Manhattan in particular, has fewer places to live than the number of people looking for places to live, but by going to and searching for housing using a source like Craigslist.org, you'll find housing opportunities available by boroughs, neighborhoods, types, etc. Another good source for housing is The Village Voice and The New York Times real estate sections. Types of real estate include brokered, no-broker, sublets and rooms. There are also people looking for roommates, which can bring down your housing expenses a good deal, and give you the chance to stash some savings for when something better comes your way. Subletting is also a popular choice for many, since the city is filled with a transient population of international workers and performers who like to sublet when they travel for extended periods of time. In order to sign a lease for a place of your own, you must keep in mind that in most cases a landlord will be looking to see if your income is forty to fifty times greater than your monthly rent, or approximately one quarter of your gross income for rent. Landlords can and are very picking about who they rent to because they have the luxury of knowing that there are many, many people competing for housing.
Most New Yorkers depend on the subway or bus to get them where they need to go. Subway and bus passes are one in the same and can be purchased as unlimited or per-ride metro cards. If you're planning on using the subway or bus transportation system, purchase either a seven day, 14 day or 30 day card from a subway attendant or at any kiosks in subway stations. Individual rides are currently around $2.25, with discounts for multiple ticket cards. Taxis are an alternative, but can be very expensive. For example, if you travel from the Upper West Side of Manhattan to Lower Manhattan, you can expect to pay in excess of $20, plus tip.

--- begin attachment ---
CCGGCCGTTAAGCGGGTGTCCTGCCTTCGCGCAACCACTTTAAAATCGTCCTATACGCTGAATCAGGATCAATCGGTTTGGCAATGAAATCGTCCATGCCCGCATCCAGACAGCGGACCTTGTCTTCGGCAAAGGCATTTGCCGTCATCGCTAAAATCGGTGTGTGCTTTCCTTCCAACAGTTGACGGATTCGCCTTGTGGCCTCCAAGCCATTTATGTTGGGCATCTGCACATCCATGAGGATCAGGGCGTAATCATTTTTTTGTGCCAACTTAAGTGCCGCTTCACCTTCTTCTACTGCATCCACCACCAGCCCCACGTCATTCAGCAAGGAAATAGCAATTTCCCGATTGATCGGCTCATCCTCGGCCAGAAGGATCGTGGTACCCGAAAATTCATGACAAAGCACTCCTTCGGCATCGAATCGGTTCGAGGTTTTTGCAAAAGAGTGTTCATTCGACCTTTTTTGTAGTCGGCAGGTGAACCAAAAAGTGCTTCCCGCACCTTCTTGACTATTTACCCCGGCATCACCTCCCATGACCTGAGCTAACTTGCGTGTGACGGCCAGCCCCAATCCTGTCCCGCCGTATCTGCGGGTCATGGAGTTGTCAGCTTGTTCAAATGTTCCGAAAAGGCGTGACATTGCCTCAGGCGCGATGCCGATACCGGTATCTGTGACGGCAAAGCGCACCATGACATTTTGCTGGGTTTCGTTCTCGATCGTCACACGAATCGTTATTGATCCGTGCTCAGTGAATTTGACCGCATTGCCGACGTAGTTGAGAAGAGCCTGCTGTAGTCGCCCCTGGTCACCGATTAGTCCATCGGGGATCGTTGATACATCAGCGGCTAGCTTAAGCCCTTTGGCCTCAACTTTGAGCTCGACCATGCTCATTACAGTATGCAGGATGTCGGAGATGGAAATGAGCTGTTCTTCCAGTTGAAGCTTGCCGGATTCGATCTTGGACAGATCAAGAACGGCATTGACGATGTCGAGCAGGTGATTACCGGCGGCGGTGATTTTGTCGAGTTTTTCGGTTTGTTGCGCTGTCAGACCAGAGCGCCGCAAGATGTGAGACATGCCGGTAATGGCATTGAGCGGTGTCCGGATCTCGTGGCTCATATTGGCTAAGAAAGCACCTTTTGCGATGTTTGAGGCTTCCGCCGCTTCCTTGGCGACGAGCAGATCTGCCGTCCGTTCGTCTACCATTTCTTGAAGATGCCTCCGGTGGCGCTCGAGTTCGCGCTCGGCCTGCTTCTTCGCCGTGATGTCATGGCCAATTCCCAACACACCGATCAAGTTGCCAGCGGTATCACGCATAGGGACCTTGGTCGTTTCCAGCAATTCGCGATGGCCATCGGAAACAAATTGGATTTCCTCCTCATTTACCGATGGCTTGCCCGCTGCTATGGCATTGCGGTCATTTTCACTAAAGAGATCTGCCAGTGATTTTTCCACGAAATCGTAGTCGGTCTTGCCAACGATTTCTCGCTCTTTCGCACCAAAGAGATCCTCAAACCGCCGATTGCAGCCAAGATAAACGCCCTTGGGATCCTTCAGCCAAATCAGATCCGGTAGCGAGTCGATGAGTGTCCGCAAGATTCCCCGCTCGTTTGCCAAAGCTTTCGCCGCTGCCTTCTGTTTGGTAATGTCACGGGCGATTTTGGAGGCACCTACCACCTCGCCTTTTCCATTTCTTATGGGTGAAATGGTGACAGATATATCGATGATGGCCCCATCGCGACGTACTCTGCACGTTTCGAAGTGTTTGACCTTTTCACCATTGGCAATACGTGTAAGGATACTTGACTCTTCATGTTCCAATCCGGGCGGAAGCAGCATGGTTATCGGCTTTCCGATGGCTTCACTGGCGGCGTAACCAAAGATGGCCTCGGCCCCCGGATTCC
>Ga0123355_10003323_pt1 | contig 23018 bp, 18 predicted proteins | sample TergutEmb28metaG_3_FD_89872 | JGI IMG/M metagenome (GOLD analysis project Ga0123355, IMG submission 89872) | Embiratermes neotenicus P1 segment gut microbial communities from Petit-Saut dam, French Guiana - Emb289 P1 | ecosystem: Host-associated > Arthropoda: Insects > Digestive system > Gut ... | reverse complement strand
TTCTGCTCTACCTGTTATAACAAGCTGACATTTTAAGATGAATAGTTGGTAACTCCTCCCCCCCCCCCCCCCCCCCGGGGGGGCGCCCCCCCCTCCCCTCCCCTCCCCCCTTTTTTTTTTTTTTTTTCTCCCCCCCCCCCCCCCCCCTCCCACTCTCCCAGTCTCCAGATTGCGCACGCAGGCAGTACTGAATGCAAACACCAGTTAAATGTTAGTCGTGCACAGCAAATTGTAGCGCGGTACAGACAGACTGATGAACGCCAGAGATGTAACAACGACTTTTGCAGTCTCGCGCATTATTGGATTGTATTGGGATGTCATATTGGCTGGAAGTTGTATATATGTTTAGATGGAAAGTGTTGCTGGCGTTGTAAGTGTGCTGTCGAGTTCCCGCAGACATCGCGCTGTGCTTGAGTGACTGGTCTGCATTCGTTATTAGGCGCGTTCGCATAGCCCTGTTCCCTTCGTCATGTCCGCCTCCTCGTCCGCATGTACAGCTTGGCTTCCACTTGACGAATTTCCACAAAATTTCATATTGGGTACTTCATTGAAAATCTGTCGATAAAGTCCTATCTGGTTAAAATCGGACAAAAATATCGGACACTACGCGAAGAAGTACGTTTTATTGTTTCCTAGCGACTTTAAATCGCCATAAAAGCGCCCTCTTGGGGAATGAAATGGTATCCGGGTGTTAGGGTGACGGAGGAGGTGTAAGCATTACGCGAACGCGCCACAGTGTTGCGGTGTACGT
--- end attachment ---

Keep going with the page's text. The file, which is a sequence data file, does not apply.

Shopping around for things like groceries is key to saving money in the City. Basics are higher in NYC and in some parts of Brooklyn, where there are more high priced markets and health food shops. Cheaper markets like PathMart, C-Town and Fairway can be found by using the subway or bus to your advantage.
Heath care in the city is expensive if you don't have employer coverage, but it's something you really need. There are organizations like the Freelancers Union or Fractured Atlas for artists that offer relatively inexpensive health care programs. Also, if your income is very low and you've lived in the city for six months or more, New York has a few government sponsored health care programs for the uninsured. There is a waiting period for this coverage, and an applicant must prove eligibility by submitting piles of paperwork. However, if you qualify, it's worth the time and effort involved.
Perhaps the easiest way to enjoy New York is finding entertainment. There are many venues throughout the city that provide everything from free concerts, street fairs, walks in Central Park or other beautiful areas. You can take the subway to many Long Island beaches and to the famous Coney Island Amusement Park and beach. There are many websites including freenyc.net, which list free activities in the City and include art and gallery events, parades, street fairs and more. Central Park also offers The Public Theatre's Shakespeare in the Park, which is phenomenal and free. To find the best activity promotional sources look for AM New York, The Post, Daily News and The Voice, which list all kinds of free events, as well as music and movies. Keep in mind that if it's free, there may be a long waiting line, so plan on bringing breakfast, lunch and maybe even dinner to tide you over during your wait.
Money & Costs